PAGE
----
Archive

Archive for December, 2013

Falser Words Were Never Spoken – NYTimes.com The artifice of misquotation

This article reminds me of the old Simon and Garfunkel line “the words of the prophets are written on the subway wall, tenament halls…”.  But, that was an ode to authenticity, and the mis-quotes that are being disparaged here are ones that reduce the complexity (and the audacity) of the originals.  And they are then often verified by being quoted all over the internet.

Thoreau, Gandhi, Mandela — it’s easy to see why their words and ideas have been massaged into gauzy slogans. They were inspirational figures, dreamers of beautiful dreams. But what goes missing in the slogans is that they were also sober, steely men. Each of them knew that thoroughgoing change, whether personal or social, involves humility and sacrifice, and that the effort to change oneself or the world always exacts a price.

But ours is an era in which it’s believed that we can reinvent ourselves whenever we choose. So we recast the wisdom of the great thinkers in the shape of our illusions. Shorn of their complexities, their politics, their grasp of the sheer arduousness of change, they stand before us now. They are shiny from their makeovers, they are fabulous and gorgeous, and they want us to know that we can have it all.

via Falser Words Were Never Spoken – NYTimes.com.

The Documented Life – NYTimes.com (Shelly Turkle on Selfies and the like)

Shelly Turkle, who is one of the keenest observers of how tech affects our social lives, notes that

Until recently, it was the sharing that seemed most important. People didn’t seem to feel like themselves unless they shared a thought or feeling, even before it was clear in their mind. The new sensibility played on the Cartesian with a twist: “I share, therefore I am.”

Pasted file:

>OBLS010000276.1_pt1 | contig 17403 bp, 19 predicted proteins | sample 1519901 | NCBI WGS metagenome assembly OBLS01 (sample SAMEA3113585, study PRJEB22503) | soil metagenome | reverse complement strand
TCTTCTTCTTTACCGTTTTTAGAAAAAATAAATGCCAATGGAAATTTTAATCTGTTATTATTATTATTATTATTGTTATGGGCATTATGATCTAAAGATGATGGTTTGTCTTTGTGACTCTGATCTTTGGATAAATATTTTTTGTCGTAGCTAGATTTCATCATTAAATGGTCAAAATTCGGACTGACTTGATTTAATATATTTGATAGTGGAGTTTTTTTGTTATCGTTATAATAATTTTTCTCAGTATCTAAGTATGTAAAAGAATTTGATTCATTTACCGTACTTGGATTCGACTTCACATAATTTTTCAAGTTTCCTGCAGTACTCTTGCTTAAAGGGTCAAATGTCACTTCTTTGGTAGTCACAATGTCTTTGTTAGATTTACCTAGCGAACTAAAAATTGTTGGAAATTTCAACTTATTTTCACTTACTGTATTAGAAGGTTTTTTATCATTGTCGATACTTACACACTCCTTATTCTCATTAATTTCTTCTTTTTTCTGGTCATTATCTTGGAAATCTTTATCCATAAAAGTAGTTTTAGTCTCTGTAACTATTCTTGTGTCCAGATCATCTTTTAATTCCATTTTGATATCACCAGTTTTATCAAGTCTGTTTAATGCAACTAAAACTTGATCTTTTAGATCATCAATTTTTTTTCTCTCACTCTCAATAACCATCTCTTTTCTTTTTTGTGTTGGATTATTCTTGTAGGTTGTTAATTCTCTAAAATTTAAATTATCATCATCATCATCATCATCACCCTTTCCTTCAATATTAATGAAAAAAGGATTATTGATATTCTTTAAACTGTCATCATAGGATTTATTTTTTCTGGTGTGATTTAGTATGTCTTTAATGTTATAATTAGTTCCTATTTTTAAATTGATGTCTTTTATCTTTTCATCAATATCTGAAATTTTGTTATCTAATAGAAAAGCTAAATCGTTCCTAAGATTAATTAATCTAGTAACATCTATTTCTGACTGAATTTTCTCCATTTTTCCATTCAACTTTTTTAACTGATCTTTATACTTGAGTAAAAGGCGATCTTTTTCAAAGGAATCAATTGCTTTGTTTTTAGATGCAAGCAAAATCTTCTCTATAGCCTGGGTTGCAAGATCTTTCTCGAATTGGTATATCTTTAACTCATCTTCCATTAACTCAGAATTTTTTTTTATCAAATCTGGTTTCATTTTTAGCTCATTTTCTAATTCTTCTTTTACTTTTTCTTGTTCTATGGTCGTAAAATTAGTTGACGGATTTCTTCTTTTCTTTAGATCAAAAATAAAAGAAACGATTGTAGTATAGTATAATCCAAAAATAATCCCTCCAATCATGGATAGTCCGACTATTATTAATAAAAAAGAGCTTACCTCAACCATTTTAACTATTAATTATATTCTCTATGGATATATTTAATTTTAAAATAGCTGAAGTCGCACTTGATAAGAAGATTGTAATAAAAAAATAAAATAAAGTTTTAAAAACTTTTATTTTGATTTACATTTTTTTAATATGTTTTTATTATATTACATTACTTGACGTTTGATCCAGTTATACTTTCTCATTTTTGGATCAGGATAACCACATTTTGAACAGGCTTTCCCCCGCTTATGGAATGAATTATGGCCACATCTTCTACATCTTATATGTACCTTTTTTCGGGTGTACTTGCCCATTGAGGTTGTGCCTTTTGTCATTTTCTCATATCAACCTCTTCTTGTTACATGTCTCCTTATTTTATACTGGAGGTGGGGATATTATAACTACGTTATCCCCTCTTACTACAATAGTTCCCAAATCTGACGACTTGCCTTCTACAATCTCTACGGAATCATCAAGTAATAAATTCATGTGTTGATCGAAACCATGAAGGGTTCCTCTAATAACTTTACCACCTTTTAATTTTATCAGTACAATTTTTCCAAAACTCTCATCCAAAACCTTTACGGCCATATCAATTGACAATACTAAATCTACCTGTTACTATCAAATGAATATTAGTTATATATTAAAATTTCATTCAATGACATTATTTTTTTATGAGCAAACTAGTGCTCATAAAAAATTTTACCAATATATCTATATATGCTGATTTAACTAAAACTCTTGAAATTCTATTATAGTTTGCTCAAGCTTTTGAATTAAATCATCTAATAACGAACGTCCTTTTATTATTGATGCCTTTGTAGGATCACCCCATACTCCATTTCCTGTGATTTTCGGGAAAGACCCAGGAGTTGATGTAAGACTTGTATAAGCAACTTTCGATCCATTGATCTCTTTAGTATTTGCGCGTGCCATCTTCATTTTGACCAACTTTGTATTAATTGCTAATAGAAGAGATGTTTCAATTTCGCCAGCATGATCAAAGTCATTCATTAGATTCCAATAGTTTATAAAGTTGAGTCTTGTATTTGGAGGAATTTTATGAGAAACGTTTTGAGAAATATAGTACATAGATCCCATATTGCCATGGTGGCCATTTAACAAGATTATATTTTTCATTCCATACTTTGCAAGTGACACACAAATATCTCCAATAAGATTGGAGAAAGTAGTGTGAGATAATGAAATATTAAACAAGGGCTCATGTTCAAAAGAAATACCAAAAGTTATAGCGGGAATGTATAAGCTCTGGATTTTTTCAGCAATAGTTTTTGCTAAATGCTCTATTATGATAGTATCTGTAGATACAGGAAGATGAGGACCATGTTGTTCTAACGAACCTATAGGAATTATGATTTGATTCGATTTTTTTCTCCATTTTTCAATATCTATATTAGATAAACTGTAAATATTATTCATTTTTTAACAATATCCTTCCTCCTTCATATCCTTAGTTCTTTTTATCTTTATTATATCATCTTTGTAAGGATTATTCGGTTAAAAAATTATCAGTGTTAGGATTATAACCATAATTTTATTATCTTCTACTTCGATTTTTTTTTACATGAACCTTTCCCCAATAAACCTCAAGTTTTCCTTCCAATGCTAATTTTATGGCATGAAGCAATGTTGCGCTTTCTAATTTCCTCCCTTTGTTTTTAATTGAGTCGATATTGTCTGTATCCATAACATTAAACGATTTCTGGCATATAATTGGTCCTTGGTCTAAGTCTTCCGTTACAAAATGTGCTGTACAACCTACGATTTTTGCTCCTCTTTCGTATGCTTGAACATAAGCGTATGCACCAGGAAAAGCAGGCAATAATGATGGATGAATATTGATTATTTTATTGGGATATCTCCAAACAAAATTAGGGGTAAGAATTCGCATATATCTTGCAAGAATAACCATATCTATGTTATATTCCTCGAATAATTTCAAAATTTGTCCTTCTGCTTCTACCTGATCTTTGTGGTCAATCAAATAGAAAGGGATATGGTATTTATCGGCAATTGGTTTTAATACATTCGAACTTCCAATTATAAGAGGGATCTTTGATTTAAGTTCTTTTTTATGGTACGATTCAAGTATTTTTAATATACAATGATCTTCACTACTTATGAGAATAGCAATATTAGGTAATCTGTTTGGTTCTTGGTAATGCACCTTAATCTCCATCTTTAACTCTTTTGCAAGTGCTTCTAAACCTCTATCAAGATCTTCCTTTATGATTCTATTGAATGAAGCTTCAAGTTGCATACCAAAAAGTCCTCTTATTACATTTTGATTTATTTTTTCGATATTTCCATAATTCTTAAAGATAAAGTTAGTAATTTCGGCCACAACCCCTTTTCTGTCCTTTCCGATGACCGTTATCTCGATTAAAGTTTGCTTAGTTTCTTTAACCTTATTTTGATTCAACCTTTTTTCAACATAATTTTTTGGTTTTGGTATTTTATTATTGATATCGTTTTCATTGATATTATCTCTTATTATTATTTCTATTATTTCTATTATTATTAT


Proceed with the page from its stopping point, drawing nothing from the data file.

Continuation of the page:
These days, we still want to share, but now our first focus is to have, to possess, a photograph of our experience.

I interview people about their selfies. It’s how they keep track of their lives. Mr. Ansari offered a conversation, but people wanted documentation. We interrupt conversations for documentation all the time.

via The Documented Life – NYTimes.com.

Peacemaker learning obectives

According to the BetaPlayful Learning site, the goals of the Peacemaker game are

Though choosing one or the other directs a player to acknowledge the needs of both sides, players are able to focus primarily on the country of their choosing, learning their motives and needs in depth. Beyond managing pressing political issues, players are tasked with listening to the needs of their people, exploring different social, economic, and cultural concerns both unique and shared between the two countries. Choices made as a leader reflect immediately in the game space, as events in the world, either positive, neutral, or negative, appear following each choice. With many events, players are able to ‘watch the news,’ tying the simulatory nature of the game into the real life issues it represents.

via .